Last week’s EF1 tornado in Carteret County serves as a reminder that although the winter months are climatologically our least active for severe weather, damaging storms and tornadoes can still happen this time of the year. Forty-five years ago in Fayetteville, a rare February tornado proved to be a strong and deadly one.
Winter Tornado Climatology
Between 1950 and 2014, North Carolina had just 45 confirmed tornadoes in February. That’s the third least active month, behind December (14 tornadoes) and January (27 tornadoes). By comparison, as our Severe Storm Reports Tool shows, we’ve had 141 tornadoes in March, which is the beginning of our typical severe weather season.
However, wintertime tornadoes aren’t necessarily weaker than those in other months. About 80% of historical tornadoes in December, January, and February are EF0s or EF1s. Compare that with the summer months, when about 90% of all tornadoes are in those lowest two categories on the Enhanced Fujita scale.
Although tornado outbreaks are quite rare in the winter, the large south-to-north temperature differences can provide a portion of the ingredients needed for severe weather outbreaks: namely, a feed of warm, moist air from the south and a strong cold front ahead of a cool air mass to our west.
An Outbreak Begins
Similar environmental conditions with a wintry twist set the stage for a tornado outbreak across the Southeast US on February 21 and 22, 1971. A strong upper-level low dove out of the north Pacific, and with cold air in place across the Midwest, the Texas panhandle saw blizzard conditions with several feet of snow.
Meanwhile, warm, moist air from the Gulf of Mexico pushed northward over Louisiana and Mississippi. Along the boundary between the warm and cold air masses, a strong cold front formed, providing the lift necessary for severe thunderstorms to develop.
Beginning on the morning of February 21, a swarm of 14 tornadoes swept across the Gulf coast from east Texas through Louisiana, Arkansas, Mississippi, and Tennessee. They combined to cause 121 fatalities, including 58 deaths in Mississippi from an F4 tornado and 47 in Louisiana from an F5 — the only known F5 tornado to form in February.
Overnight, surface temperatures cooled off, making conditions less favorable for severe weather. But as the weather warmed up the next afternoon and more Gulf moisture spilled in from the south, areas along the path of the cold front from the Carolinas to Ohio and Indiana were in prime position to see strong thunderstorms and isolated tornadoes.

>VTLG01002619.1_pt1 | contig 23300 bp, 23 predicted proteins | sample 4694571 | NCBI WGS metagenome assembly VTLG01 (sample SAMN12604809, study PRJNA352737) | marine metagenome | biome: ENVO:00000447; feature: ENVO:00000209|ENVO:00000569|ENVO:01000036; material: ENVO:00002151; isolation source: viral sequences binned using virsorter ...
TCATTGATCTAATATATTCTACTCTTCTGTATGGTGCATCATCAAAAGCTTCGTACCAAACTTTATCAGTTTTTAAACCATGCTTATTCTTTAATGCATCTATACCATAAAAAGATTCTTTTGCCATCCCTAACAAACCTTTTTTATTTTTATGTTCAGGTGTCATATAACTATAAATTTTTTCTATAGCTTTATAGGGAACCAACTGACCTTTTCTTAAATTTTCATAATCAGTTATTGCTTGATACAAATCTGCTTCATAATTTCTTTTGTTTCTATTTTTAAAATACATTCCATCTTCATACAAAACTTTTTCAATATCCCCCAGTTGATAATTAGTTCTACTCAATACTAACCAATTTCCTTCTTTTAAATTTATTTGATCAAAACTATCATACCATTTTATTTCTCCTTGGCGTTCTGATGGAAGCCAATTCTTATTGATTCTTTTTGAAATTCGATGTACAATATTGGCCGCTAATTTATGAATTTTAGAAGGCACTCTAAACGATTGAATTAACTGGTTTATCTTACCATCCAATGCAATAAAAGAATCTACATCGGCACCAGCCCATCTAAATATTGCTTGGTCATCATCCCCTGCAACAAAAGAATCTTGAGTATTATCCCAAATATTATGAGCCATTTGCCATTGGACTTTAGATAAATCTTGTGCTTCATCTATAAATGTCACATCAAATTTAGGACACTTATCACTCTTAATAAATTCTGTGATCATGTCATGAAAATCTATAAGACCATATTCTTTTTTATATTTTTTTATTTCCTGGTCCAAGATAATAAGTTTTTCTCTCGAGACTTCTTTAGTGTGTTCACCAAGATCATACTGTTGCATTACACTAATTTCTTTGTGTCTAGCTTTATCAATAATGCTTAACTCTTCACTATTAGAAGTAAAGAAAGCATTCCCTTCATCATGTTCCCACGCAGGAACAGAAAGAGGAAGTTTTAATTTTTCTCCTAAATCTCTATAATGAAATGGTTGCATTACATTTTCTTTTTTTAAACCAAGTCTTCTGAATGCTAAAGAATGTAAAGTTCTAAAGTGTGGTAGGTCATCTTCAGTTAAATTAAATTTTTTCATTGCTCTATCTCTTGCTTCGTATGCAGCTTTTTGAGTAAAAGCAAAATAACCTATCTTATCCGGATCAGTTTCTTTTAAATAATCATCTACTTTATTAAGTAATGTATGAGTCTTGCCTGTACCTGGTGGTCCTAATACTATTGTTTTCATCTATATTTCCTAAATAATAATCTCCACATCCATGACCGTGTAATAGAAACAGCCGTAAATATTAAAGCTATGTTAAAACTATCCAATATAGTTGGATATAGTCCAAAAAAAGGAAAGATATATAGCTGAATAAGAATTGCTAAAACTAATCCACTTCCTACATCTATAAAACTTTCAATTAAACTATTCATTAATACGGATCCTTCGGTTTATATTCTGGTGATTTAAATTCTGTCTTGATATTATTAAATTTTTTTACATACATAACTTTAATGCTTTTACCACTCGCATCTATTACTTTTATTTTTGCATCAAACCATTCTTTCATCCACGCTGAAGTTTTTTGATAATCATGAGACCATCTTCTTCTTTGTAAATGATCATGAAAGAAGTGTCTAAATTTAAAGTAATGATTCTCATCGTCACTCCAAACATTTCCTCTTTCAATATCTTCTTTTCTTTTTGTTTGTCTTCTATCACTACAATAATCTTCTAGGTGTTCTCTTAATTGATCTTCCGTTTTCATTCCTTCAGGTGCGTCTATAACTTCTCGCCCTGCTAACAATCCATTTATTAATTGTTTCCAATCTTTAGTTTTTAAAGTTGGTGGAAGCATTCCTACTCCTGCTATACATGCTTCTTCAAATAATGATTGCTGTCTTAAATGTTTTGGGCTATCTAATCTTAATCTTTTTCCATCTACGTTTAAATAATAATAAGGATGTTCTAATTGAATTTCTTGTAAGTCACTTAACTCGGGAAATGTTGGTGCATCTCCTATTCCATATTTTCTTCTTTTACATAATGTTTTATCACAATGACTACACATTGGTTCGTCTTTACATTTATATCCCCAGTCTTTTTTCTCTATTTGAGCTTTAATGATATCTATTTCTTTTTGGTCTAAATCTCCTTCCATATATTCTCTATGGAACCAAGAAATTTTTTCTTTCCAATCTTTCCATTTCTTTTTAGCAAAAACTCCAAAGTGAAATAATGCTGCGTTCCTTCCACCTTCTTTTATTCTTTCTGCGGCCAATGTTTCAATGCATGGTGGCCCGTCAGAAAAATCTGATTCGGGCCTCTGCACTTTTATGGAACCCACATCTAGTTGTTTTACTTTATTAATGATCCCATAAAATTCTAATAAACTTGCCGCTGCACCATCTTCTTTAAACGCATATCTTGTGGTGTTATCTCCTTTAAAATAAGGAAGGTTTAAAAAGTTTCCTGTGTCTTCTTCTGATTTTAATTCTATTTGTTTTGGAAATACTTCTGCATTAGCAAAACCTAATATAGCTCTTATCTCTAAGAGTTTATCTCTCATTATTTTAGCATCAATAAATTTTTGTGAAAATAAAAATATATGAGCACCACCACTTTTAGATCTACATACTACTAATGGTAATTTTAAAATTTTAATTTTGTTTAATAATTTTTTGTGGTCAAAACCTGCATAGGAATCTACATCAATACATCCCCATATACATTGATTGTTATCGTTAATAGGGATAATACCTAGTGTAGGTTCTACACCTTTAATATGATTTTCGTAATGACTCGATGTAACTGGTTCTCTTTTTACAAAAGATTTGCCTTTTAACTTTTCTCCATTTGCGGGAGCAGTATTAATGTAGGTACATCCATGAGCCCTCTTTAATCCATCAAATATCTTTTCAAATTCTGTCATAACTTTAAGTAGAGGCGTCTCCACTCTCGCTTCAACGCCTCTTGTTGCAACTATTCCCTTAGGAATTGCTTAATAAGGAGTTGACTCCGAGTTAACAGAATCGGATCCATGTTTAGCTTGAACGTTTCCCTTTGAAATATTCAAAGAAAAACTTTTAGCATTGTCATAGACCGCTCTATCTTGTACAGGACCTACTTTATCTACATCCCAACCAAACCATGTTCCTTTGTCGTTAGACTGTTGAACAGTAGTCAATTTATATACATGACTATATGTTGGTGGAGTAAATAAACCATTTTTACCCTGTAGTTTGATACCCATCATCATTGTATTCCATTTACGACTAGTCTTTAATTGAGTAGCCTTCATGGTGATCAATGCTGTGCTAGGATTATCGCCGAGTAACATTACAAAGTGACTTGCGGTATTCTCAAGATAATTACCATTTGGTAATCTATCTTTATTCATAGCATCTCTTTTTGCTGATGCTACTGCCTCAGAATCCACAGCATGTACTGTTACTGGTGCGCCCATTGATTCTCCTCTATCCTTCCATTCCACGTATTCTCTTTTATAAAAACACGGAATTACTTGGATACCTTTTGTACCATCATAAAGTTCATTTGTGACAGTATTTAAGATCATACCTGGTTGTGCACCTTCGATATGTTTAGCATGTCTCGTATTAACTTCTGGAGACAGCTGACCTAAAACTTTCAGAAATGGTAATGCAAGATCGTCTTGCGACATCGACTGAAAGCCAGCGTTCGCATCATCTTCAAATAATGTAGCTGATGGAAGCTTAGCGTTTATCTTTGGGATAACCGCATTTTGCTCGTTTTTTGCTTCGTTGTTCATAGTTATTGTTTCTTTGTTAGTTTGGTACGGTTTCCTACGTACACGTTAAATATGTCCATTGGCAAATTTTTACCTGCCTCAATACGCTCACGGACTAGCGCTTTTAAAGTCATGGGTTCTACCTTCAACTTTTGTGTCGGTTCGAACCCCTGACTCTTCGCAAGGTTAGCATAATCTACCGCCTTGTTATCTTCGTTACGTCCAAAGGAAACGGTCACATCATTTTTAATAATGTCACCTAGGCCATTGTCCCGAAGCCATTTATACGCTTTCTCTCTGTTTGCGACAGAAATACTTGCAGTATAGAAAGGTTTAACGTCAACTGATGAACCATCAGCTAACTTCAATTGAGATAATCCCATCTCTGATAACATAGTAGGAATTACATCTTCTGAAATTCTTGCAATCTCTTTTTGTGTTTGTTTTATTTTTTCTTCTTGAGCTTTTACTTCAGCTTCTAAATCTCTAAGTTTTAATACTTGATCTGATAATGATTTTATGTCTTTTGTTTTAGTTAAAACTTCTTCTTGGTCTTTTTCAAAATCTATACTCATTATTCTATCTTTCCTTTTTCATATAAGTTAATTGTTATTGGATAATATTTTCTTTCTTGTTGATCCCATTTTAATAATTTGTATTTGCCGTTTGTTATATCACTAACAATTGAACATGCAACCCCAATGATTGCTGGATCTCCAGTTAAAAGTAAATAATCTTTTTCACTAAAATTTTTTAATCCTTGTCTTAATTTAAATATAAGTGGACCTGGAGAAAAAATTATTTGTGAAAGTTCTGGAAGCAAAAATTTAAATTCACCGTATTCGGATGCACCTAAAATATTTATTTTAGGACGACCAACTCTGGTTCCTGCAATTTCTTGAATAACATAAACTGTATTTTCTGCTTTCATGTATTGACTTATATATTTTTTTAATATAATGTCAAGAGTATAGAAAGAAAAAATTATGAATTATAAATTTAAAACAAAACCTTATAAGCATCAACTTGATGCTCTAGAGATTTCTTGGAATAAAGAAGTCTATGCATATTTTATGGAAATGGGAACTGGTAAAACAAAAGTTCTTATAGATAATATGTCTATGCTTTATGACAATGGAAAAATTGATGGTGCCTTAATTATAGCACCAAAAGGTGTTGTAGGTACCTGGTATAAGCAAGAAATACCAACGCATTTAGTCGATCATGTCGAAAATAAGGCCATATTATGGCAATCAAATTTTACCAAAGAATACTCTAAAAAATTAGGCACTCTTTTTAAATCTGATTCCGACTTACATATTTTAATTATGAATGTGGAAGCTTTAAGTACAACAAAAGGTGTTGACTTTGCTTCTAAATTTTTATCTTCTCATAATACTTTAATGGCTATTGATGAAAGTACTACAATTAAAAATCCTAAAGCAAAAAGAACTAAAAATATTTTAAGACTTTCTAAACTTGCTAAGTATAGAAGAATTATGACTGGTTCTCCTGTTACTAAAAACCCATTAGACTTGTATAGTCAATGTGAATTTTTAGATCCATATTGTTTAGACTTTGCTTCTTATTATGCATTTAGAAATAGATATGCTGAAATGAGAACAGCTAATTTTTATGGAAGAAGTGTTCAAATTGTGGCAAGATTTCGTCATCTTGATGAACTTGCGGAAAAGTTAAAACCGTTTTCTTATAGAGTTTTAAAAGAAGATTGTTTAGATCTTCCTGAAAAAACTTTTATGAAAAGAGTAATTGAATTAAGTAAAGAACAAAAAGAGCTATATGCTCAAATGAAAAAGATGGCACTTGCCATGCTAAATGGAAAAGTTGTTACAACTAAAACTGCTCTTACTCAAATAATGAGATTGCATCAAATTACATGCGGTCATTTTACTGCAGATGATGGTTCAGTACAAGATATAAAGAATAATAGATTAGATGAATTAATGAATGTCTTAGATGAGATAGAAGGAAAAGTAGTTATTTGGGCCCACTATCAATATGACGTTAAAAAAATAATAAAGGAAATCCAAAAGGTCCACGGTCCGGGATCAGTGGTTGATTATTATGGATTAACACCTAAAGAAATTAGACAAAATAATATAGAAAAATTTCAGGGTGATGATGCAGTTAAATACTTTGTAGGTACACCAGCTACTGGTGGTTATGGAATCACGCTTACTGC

Just after 4 pm on February 22, an F1 tornado touched down southeast of Columbia, South Carolina. Along its nearly 12-mile path, the tornado tore the roofs off of a factory and two homes, but no injuries were reported.
As the warm front moved northward, a tornado developed on the northwest side of Fayetteville around 5:30 pm. Newspaper reports suggest it first touched down north of Bragg Boulevard near Margaret Willis Elementary School before hitting the Veterans Administration Hospital — where damages exceeded $500,000 — and eventually crossing the Cape Fear River on its way out of Fayetteville.
The same storm continued through Sampson, Greene, Edgecombe, and Pitt counties, likely producing a series of weaker tornadoes along a nearly 85-mile path over a three-and-a-half hour period.
The worst damage came in Fayetteville, where the tornado peaked at F3 intensity with winds exceeding 158 mph. Reports suggest that 68 homes in Fayetteville were destroyed and more than 400 homes in Cumberland County were damaged, with costs estimated at $4.5 million in 1971 dollars.
The tornado also caused a loss of life. According to the Fayetteville Observer, “a mother and her daughter were killed when their Eaton Street home crumpled like a matchbox.” More than 60 other people were injured by the tornado.
The intensity and death toll of the Fayetteville F3 tornado in 1971 was the worst of any wintertime tornado in North Carolina since 1884. That year, the so-called Enigma outbreak on February 19 and 20 saw dozens of tornadoes and hundreds of fatalities across the Southeast.
In that event, nine tornadoes were reported in North Carolina, including one at F4 strength in Anson, Richmond, Moore, and Harnett counties that killed 23 people, making it the deadliest known tornado in North Carolina’s history. It’s another bit of proof that February tornadoes may be rare, but they can be as damaging as any springtime twister in North Carolina.